Contest

MEDIUM

# PROBLEM:

Given strings S_1,S_2 and X. Determine the number of ordered pairs of strings (P,Q) such that:

• P and Q are (possibly empty) prefixes of S_1 and S_2, respectively.
• String P+Q is a substring of X.

# EXPLANATION:

You may wish to have a look at a slightly similar problem first - SSTRPREF.

Note: P and Q in the editorial refer exclusively to some prefix of S_1 and S_2, respectively.

Definition: We call a string S good if it is a substring of X.

Observation: If P+Q is a good string, then P+Q' is also good, where Q' is some prefix string of Q.

Thus, for a fixed P, the number of Q' such that P+Q' is good = the length of the longest possible Q such that P+Q is good, plus 1 (for when Q' is empty). Summing this value over all prefix strings P gives us the answer to the problem!

Formally, let sol_i equal the largest integer x such that S_1[..i]+S_2[..x] is good. Then, our answer is equal to \sum (sol_i+1) over all valid i.
How do we calculate this array efficiently?

Suboptimal solution

Let J_i represent the set of all indices x such that S_1[..i] is a suffix of X[..x]. That is, the J_i is set of all x such that S_1[0..i]=X[(x-i)..x].
Also, let K_x represent the length of the longest prefix of S_2 that is also a prefix of X[x..].

Then, it is easy to see that

sol_i = \max(K_{x+1})\ \forall x\in J_i

Array K can be calculated in O(|S_2+X|) using Z-function. Using suitable preprocessing, it is possible to calculate J in worst-case, O(|S_1|+|X|^2) using KMP.

Calculating J takes a lot of time, so we need to optimise!

Optimal solution

Let L_x represent the set of all indices i such that S_1[..i] is a suffix of X[..x]. As before, let K_x represent the length of the longest prefix of S_2 that is also a prefix of X[x..].

Then, the equation (in the previous spoiler) can be rewritten as

sol_i=\max(K_{x+1})\ \forall x\text{ such that, } i\in L_x

which is algorithmically equivalent to doing, for every x

sol_i := \max(sol_i, K_{x+1})\ \forall i\in L_x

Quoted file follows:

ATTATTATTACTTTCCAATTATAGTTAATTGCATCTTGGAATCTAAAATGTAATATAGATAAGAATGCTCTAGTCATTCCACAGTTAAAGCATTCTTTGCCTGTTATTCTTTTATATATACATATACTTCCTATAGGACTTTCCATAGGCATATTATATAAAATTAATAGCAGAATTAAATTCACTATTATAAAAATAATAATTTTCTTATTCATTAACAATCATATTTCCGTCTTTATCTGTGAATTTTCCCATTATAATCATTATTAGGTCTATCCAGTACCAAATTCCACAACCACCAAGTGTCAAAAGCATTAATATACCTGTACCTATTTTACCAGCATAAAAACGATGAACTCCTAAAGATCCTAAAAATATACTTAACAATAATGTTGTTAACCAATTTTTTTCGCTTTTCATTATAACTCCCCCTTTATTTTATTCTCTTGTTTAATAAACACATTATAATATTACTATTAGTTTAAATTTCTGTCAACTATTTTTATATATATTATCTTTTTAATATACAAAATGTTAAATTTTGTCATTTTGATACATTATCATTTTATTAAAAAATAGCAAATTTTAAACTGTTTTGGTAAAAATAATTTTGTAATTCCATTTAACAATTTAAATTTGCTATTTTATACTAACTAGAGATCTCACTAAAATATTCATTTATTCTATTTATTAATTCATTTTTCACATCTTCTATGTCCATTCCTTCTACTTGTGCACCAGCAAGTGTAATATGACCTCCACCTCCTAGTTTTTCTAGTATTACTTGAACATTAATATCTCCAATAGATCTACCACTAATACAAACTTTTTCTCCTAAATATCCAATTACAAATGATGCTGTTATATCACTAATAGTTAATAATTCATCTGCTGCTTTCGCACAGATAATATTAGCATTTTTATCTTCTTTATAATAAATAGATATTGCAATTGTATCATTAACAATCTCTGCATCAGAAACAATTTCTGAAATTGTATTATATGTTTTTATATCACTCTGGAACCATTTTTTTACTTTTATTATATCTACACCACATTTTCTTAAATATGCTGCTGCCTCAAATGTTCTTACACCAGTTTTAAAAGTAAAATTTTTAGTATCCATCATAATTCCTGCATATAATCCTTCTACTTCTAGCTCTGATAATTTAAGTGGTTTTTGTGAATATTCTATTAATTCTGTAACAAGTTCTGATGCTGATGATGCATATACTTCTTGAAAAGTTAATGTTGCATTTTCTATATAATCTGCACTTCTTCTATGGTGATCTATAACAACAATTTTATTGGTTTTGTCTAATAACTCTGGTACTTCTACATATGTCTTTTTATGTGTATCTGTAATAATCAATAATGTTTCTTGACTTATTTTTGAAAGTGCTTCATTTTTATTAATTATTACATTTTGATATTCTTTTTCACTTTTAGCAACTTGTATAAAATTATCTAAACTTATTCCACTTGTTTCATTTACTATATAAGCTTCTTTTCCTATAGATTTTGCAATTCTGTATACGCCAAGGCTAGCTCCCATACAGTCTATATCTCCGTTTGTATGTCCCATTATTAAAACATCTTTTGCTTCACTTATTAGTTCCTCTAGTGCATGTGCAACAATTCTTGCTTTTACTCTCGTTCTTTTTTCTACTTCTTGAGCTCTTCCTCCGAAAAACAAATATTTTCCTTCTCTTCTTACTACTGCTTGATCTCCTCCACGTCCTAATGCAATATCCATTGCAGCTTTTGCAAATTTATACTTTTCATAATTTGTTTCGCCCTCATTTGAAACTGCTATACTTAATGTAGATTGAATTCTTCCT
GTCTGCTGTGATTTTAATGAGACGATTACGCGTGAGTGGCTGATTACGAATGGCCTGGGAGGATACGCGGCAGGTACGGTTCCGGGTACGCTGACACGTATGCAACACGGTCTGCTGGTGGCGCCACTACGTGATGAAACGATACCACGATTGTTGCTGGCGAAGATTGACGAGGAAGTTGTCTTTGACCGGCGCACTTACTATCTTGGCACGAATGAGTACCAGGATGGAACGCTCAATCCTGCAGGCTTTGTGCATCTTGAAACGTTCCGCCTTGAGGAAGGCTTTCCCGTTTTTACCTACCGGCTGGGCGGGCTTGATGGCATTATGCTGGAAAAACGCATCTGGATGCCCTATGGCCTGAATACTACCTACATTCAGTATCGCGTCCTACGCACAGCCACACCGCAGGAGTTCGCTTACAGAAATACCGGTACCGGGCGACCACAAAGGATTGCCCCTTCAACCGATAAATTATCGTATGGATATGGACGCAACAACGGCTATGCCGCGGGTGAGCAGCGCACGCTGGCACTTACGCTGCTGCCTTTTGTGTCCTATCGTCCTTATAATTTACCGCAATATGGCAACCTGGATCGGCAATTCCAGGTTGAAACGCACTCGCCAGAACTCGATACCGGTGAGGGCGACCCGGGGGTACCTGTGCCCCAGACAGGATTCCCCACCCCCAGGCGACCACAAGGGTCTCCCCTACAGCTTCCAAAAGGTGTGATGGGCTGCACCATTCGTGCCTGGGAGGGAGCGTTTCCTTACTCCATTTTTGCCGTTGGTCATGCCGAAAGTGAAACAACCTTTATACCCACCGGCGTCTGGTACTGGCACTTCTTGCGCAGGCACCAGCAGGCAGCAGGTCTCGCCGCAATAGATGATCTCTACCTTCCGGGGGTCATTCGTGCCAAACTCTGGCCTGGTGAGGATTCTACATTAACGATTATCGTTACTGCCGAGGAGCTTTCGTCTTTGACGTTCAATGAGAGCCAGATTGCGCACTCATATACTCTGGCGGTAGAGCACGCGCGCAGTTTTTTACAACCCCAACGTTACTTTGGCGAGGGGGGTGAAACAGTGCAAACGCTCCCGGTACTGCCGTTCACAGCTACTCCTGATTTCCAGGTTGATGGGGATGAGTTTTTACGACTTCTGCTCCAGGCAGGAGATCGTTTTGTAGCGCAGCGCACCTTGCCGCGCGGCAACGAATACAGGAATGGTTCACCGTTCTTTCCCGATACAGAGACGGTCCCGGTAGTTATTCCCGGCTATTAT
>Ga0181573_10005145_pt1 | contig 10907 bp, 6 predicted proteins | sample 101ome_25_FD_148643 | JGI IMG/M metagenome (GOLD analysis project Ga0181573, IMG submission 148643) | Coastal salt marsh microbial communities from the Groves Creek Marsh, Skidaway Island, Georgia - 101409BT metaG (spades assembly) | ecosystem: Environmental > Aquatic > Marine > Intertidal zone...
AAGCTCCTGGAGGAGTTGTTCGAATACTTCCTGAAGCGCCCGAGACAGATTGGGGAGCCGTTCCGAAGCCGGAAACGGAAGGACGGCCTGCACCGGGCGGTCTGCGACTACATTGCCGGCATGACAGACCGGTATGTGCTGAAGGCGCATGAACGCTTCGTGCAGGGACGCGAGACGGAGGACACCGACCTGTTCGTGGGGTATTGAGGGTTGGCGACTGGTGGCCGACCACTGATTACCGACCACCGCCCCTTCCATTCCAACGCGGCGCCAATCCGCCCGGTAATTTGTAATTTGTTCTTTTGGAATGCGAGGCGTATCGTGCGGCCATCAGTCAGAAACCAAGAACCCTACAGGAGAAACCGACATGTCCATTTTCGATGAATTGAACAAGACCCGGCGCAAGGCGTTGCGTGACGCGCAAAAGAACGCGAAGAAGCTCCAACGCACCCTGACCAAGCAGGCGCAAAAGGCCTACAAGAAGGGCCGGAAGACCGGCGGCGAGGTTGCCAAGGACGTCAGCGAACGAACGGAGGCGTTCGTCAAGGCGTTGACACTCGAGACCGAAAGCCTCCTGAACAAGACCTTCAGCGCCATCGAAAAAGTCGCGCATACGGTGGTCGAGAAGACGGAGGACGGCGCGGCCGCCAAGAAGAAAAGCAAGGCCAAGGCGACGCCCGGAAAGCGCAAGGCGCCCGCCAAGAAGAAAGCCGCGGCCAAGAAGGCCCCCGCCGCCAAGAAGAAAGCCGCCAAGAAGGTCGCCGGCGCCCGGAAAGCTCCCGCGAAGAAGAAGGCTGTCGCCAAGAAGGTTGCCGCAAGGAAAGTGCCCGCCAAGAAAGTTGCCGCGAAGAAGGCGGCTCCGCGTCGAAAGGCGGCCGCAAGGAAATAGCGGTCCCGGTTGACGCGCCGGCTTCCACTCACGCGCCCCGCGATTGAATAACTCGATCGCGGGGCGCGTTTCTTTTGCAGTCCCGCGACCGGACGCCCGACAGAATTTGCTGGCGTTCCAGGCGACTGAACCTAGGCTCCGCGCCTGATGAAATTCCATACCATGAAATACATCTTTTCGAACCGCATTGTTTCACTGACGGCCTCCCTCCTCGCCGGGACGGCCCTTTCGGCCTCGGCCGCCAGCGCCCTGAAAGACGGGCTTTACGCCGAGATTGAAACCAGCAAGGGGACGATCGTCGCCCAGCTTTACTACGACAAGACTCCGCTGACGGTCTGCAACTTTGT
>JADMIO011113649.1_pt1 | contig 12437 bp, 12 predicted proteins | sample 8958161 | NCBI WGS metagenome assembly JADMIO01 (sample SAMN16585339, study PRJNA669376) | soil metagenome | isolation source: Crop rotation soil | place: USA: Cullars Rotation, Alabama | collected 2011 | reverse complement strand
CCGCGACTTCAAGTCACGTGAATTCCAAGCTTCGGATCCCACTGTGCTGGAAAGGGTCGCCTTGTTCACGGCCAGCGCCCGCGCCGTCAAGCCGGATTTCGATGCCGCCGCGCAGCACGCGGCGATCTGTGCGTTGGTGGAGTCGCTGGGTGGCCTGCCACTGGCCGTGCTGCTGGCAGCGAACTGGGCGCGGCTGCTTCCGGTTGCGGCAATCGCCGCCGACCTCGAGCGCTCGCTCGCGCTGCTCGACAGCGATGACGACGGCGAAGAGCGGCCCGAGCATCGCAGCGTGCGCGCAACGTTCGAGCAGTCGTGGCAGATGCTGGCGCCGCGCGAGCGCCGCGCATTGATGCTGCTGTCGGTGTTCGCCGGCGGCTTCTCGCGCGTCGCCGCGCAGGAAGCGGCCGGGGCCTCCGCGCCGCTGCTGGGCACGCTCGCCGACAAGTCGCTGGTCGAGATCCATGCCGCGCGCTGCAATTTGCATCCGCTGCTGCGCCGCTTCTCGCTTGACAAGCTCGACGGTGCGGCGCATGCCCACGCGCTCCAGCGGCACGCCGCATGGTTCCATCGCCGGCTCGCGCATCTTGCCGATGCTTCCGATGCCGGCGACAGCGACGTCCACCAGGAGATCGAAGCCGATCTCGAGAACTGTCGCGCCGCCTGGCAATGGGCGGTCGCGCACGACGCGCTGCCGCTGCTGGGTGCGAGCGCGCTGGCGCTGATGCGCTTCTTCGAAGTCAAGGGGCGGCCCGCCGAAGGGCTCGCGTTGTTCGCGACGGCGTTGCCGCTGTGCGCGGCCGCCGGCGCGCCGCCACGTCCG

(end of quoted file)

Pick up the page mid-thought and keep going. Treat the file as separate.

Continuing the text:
Clearly, this doesnâ€™t improve the overall complexity (computing L is still quadratic in the worst case). But I wouldnâ€™t have mentioned it if it were useless there is an interesting property that can be observed in the set L_x.

Observation: Let a,b\ (a<b) be any two elements in set L_x. Then, S_1[..a] is a suffix of S_1[..b]. Conversely, if b\in L_x and S_1[..a] is a suffix of S_1[..b], then a\in L_x.
(The proofâ€™s of this is rather trivial, and is left to the reader as an exercise).

How is this helpful? It is easy to deduce from it, that for all x

L_x = \{L_{a_x}, b_x\}

where b_x is the greatest index such that S_1[..b_x] is a suffix of X[..x], and a_x is the greatest index such that S_1[..a_x] is a suffix of S_1[..b_x].

Then, instead of doing the following for every i,

sol_i := \max(sol_i, K_{x+1})\ \forall i\in \{L_{a_x}, b_x\}

we can do the operation on only i=b_x, and lazily mark all elements in L_{a_x} to be updated recursively (like in lazy segment trees). This approach is linear in its time complexity.

Thus, precomputing array K (using Z-function) and a_x and b_x (using KMP), we can solve the problem in linear time!

# TIME COMPLEXITY:

Running KMP and Z-function takes O(|S_1+X|) and O(|S_2+X|) respectively. Calculating the solution takes O(|X|+|S_1|+|S_2|).
Thus, the total time complexity is

\approx O(|S_1|+|S_2|+|X|)

per test case.

# SOLUTIONS:

Editorialistâ€™s solution can be found here

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